Last year, I made a resolution to diversify my media intake. I love television, but I’ve for too long scorned pretty much every other form of media. Especially key as I’ve been digging into writing features for a year now.
So how’ve I done as of two months in? Pretty well, I think.
Books: I’ve read five books over the past two months: Jenny Lawson‘s Let’s Pretend This Never Happened, John Green & David Levithan‘s Will Grayson, Will Grayson, Meg Wolitzer‘s The Interestings, Lauren Beukes‘ The Shining Girls, and Sarah Waters‘ Fingersmith. In addition, I’ve gotten partway through a handful of others, including three more that I’ll definitely have finished by end of March. I originally gave myself a challenge of 20 books for the year, but surprised by my speed (and looking forward to a quiet summer at my parents’ coming up), I bumped that up to 30.
I think this is pretty good, considering the workload I’m keeping up. Especially when I note that I only read 2 books the entire year of 2013. Before that, only 4 in 2012. The last time I had a half-decent year of reading was 2011, and even that was only 11 books. So let’s just say, I’m making good progress on changing my habits. Reading, for the longest time a discarded activity altogether, has become a weekly, almost daily habit again. Which I’m very happy about, as it hasn’t been for me since high school.
In amidst polishing off a handful of engaging fiction (and 1 particularly breezy memoir), which I’ve always found fast reads, I’m also chipping away at some significant nonfiction and more daunting fiction pieces. I’ve got that behemoth Gravity’s Rainbow (Thomas Pynchon) going, slowly but surely, as well as a diverse set of nonfiction pieces ranging from the founding of Australia (Robert Hughes‘ The Fatal Shore) to a pair of Studs Terkel‘s brilliant oral histories about the 20th century to a smattering of books on Europe in the era of empire. I won’t get these on my ‘finished’ list for a while, as I move a lot slower on them, but in a few months they’ll start falling like dominoes.
Movies: I’ve also been more proactive about watching films since late last year. I’ve watched five movies for pleasure and three for class over the past two months, which is actually quite high for me. For class, I watched Let the Right One In and In Darkness, as well as re-watching an old favourite, Knocked Up. For two of those, I had to break it down scene-by-scene for a class handout I was writing, so it was only somewhat pleasureble; meanwhile, I didn’t sleep the night before my class screened In Darkness, so though it was a deeply effecting movie, I slept through probably the entire first act. Surprisingly, I didn’t have as much trouble as you’d think catching up.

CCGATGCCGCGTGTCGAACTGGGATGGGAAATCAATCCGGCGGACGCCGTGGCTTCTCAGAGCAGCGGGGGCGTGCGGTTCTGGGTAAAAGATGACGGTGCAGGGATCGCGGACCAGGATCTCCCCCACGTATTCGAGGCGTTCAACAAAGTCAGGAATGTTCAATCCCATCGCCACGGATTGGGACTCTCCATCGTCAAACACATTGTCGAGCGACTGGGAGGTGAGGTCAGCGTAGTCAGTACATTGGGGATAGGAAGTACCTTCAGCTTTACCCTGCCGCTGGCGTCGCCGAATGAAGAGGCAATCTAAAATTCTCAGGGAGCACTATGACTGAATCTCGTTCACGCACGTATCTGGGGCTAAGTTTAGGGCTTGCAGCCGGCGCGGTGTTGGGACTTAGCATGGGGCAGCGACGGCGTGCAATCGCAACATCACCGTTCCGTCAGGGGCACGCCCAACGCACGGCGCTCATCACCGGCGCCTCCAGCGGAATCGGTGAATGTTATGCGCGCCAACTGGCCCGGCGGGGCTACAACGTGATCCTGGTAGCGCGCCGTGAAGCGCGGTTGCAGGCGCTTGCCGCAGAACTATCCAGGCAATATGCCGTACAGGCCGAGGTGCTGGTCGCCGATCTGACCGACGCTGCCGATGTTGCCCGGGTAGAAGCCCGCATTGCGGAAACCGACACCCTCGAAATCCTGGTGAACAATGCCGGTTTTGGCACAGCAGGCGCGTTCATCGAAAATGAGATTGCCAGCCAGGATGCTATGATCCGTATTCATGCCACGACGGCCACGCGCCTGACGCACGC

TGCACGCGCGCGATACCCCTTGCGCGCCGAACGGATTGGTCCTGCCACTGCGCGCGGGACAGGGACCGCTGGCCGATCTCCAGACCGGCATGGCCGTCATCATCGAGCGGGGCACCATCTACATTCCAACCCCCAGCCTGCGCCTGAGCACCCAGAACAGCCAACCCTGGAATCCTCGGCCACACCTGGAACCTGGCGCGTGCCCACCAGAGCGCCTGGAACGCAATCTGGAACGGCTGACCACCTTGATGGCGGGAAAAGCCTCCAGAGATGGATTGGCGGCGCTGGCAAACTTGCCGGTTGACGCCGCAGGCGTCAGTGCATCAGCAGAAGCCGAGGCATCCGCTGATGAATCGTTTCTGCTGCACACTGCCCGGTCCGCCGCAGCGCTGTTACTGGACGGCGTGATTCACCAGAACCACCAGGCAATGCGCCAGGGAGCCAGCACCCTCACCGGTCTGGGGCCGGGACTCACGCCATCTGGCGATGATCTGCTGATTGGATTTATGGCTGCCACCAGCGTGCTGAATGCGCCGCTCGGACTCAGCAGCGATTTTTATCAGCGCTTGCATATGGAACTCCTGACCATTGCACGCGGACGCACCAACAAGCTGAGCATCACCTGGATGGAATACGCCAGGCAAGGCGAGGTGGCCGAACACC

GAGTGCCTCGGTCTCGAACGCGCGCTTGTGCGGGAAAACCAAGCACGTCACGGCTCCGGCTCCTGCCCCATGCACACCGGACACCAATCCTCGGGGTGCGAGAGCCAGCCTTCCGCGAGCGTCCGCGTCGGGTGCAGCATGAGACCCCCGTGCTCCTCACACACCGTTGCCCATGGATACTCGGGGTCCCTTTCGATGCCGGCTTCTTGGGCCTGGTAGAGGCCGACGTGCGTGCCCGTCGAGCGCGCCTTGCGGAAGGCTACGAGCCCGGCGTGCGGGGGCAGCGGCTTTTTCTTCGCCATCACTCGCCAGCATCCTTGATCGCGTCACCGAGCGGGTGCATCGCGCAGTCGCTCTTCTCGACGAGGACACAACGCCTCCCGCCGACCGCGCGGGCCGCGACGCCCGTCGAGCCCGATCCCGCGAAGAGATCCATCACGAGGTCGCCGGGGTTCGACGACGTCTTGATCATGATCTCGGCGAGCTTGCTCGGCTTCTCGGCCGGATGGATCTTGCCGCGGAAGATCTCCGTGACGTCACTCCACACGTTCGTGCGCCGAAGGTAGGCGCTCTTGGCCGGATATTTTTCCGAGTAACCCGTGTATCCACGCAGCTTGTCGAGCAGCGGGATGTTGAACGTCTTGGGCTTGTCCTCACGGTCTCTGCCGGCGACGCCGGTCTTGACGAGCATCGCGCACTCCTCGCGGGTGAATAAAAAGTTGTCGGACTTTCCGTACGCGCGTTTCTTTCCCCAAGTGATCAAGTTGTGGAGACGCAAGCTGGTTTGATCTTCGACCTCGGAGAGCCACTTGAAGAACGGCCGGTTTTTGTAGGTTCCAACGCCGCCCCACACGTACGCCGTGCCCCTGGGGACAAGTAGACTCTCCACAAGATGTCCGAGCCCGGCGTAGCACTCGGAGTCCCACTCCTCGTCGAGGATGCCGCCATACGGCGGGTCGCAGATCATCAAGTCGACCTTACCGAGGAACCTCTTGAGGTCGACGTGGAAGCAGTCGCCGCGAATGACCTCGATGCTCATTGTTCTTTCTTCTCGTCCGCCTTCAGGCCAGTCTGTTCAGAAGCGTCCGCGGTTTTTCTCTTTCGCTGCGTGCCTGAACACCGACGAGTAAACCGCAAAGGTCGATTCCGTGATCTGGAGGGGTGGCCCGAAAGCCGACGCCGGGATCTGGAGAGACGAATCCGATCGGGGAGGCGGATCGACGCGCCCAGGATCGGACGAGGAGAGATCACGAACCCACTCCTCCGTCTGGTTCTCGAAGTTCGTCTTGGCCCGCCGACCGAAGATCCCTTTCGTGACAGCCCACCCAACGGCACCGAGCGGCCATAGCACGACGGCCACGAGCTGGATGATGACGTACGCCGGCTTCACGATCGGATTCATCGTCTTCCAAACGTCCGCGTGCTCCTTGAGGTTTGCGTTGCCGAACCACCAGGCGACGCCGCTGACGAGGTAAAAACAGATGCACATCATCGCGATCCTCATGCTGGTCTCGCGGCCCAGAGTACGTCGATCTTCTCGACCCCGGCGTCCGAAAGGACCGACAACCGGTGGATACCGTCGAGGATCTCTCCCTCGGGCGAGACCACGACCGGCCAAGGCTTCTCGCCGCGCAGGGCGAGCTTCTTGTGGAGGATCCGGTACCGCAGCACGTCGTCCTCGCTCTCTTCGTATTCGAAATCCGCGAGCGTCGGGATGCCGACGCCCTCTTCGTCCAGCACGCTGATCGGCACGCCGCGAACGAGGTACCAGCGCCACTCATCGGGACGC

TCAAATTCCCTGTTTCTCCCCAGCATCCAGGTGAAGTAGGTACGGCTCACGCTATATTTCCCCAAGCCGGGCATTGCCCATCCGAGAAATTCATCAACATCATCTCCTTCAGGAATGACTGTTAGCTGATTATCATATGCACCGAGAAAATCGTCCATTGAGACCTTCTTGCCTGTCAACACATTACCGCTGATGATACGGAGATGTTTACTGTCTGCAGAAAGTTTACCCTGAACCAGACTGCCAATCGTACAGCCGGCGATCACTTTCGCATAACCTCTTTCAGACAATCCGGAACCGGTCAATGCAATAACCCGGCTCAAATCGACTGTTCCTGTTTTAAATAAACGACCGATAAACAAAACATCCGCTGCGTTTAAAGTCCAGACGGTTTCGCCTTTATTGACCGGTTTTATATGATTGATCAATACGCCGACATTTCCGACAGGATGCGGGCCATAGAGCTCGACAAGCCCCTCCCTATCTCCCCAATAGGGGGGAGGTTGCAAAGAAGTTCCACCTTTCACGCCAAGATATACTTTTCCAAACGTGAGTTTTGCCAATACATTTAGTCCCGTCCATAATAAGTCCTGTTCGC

For pleasure, my tastes may seem a bit juvenile, as three of the five are animated: Frozen, The Croods and The Lego Movie. Some snobs will turn up their noses at animated films, but I honestly believe they are just as meaningful and engaging as most live-action films. I walked away from each of them happy, emotionally satisfied and glad I watched them. Plus, I watched all of them with family members, which was nice.
Two were independent film of varying quality. One, The English Teacher, at first seemed promising, but it slowly devolved into something I didn’t really want to watch. Though it had some themes that resonated with me, puncturing the myth that tragedy is always the most moving way to end a story, I got frustrated with the tone of the film. The comedic elements didn’t work for me; the film’s connection to literature felt messy. It felt like there was a gap between script and direction, is the best way I can put it. The cast did a good job, though.
The other was Hawaii, the partially-crowdfunded new film from Marco Berger, the Argentine director who previously wrote and directed Plan B, a film that took me completely by surprise last year. B was meandering but moving, focused entirely on the connection between two people, and with all the film’s flaws its central relationship really moved me.
Hawaii is much more assured, much more focused, with the same core strength of B: The delicate unfolding of a relationship between two characters. The dance between Manuel Vignau‘s Eugenio and Mateo Chiarino‘s Martín is beautiful, as the two men step around the tension between them. It captures a feeling I don’t think I’ve ever seen caught quite so well on film, of the question between men who don’t want to harm a friendship by asking the wrong question. Chiarino’s slow transformation over the course of the film is a joy.
I’ve got a long list of films on my to-watch list, including pretty much every film on tap for the major Academy Awards. We’ll see which I get to by the time two more months have rolled around.
Video Games: Here is where I’ve largely faltered recently. Partly due to time and partly due to the fact that, unlike film and books, enjoying video games requires me to rebuild a competency that has atrophied over the past few years. I don’t know if I was ever particularly good at video games, but now I’m pretty terrible. I picked up the original Jak and Daxter, which is a very easy game, and still wasn’t that great at it. I don’t think I’ll get much momentum on this one until the summer.
So, there’s that.